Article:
Coconut is the most important cultivated crop in Kerala. Among the leading coconut producing states in India, Kerala stands first in area and second production in coconut. The coconut sector contributes around 15% of total agricultural GDP of Kerala. Coconut has the advantage of having hundreds of uses which no other oil seed or horticultural crop can claim. Coconut products and by-products can be commercially utilized for multiple purposes. Coconut is a food as well as an oil seed crop. It is also a source of fiber, timber, and fuel. The coconut palm is also a beverage crop in many states in the country. The kernel is an integral part of the diet of the people of the West Coast of India. Nutritious milk is obtained from the kernel, which yields oil on its boiling (Virgin coconut oil). The coconut milk is an essential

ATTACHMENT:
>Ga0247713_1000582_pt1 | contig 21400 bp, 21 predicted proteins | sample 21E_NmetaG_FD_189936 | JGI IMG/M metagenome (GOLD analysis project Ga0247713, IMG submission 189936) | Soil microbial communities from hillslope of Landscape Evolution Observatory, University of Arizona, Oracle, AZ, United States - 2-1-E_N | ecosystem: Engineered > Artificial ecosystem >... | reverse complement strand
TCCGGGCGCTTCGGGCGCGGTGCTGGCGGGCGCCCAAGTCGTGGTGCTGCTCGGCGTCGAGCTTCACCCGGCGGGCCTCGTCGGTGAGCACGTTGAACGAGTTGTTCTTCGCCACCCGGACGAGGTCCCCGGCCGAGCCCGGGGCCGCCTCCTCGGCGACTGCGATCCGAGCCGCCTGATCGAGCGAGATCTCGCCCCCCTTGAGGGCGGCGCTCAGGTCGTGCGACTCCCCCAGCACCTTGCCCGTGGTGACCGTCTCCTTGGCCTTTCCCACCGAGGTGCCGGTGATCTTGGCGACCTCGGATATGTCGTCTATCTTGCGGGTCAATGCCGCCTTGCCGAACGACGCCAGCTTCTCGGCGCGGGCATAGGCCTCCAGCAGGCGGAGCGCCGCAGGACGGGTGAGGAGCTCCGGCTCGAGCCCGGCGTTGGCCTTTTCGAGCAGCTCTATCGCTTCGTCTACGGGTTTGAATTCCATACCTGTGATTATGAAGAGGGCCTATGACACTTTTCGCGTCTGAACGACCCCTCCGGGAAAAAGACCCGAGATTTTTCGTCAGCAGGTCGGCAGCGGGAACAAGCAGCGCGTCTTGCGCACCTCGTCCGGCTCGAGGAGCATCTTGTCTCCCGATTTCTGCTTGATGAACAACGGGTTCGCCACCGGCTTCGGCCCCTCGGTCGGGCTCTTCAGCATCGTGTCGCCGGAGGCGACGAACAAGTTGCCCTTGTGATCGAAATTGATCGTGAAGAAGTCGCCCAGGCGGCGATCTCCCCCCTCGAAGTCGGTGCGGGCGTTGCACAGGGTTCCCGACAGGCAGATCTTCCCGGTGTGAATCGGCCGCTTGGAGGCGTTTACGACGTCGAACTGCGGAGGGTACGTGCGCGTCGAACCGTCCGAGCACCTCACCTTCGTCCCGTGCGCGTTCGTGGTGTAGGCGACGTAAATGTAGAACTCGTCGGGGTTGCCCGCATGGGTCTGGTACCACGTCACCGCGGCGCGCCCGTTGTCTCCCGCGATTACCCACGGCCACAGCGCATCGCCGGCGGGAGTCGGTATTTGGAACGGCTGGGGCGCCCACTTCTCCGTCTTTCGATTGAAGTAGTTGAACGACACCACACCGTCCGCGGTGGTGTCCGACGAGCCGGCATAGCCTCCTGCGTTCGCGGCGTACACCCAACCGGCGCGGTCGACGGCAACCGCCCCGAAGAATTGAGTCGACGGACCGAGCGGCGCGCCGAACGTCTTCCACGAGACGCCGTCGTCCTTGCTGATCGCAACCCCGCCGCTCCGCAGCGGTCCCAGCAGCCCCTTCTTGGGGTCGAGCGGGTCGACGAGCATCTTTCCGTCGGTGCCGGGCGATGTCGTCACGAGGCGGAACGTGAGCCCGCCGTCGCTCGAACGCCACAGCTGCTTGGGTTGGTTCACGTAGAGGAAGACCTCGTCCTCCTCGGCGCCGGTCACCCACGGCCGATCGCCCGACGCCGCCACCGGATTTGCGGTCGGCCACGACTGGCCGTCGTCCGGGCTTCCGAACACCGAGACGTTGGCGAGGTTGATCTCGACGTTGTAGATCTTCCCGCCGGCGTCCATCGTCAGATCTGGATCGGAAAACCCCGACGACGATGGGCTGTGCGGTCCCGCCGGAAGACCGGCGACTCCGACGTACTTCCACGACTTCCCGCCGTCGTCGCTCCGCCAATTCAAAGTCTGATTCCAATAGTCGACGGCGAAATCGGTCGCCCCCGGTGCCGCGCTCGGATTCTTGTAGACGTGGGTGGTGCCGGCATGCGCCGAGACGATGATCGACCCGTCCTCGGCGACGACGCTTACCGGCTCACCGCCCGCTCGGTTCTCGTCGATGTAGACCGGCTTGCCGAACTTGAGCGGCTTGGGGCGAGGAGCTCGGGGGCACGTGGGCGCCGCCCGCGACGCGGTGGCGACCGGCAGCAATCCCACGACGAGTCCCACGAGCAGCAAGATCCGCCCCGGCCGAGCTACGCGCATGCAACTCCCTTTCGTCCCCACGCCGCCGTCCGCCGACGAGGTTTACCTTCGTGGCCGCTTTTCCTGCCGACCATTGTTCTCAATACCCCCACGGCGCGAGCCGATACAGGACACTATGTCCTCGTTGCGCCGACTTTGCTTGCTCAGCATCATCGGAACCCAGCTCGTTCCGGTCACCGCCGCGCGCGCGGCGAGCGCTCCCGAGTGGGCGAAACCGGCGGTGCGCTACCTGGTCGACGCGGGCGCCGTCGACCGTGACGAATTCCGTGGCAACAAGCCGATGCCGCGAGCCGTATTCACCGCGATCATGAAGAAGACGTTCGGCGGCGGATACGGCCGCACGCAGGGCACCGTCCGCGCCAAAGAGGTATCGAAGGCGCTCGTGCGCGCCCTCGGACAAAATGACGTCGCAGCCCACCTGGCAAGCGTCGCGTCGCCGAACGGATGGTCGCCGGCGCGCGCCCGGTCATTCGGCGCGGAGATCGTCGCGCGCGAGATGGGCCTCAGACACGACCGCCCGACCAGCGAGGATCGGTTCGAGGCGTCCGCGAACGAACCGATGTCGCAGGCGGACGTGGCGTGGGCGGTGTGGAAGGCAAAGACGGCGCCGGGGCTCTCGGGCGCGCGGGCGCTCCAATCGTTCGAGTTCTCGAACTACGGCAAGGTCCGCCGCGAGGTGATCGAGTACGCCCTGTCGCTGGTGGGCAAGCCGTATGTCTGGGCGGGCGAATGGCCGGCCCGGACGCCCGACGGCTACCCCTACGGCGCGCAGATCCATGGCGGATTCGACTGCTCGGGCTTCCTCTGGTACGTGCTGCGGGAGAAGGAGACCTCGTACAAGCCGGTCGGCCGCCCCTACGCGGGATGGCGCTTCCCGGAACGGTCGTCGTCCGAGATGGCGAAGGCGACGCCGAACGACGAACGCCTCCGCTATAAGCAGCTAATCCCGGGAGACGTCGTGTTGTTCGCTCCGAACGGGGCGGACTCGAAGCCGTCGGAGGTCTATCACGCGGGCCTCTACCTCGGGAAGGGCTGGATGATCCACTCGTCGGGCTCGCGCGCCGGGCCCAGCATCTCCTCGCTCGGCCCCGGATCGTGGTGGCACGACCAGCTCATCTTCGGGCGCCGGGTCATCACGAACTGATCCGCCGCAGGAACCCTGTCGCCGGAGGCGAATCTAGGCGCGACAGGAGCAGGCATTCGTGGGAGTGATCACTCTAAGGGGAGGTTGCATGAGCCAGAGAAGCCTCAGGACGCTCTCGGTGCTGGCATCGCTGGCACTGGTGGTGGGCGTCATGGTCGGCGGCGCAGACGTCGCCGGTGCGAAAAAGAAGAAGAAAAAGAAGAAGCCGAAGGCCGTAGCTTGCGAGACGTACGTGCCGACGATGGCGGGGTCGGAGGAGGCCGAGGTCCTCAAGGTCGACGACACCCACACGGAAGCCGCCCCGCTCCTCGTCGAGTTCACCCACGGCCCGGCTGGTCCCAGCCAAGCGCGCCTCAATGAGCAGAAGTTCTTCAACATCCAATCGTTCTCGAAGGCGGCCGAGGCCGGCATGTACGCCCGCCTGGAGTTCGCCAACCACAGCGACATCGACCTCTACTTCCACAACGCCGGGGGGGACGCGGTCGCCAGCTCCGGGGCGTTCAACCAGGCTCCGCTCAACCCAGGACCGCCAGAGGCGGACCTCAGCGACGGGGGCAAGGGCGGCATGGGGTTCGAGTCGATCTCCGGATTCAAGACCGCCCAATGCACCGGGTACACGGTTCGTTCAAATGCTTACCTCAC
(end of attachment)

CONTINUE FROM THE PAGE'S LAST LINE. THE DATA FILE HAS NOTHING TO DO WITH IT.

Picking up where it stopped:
ingredient in many culinary preparations. The dried kernel or the copra is the richest source of cooking oil of Kerala, which is also used as hair oil, body oil and industrial oil throughout the country. It is an illuminant and lubricant as well. Coconut oil is an ingredient in most of the premium cosmetic products.

Coconut oil yields many oleo chemicals which have wide applications in various sectors. It can also be converted into bio-diesel. The coconut oil cake, the residue obtained after the extraction of oil from copra, is a good cattle feed. Coconut palm yields toddy, from which jaggery, vinegar and arrack are manufactured. The timber of coconut is used in house construction and to make furniture, wall panels, show pieces and floor tiles.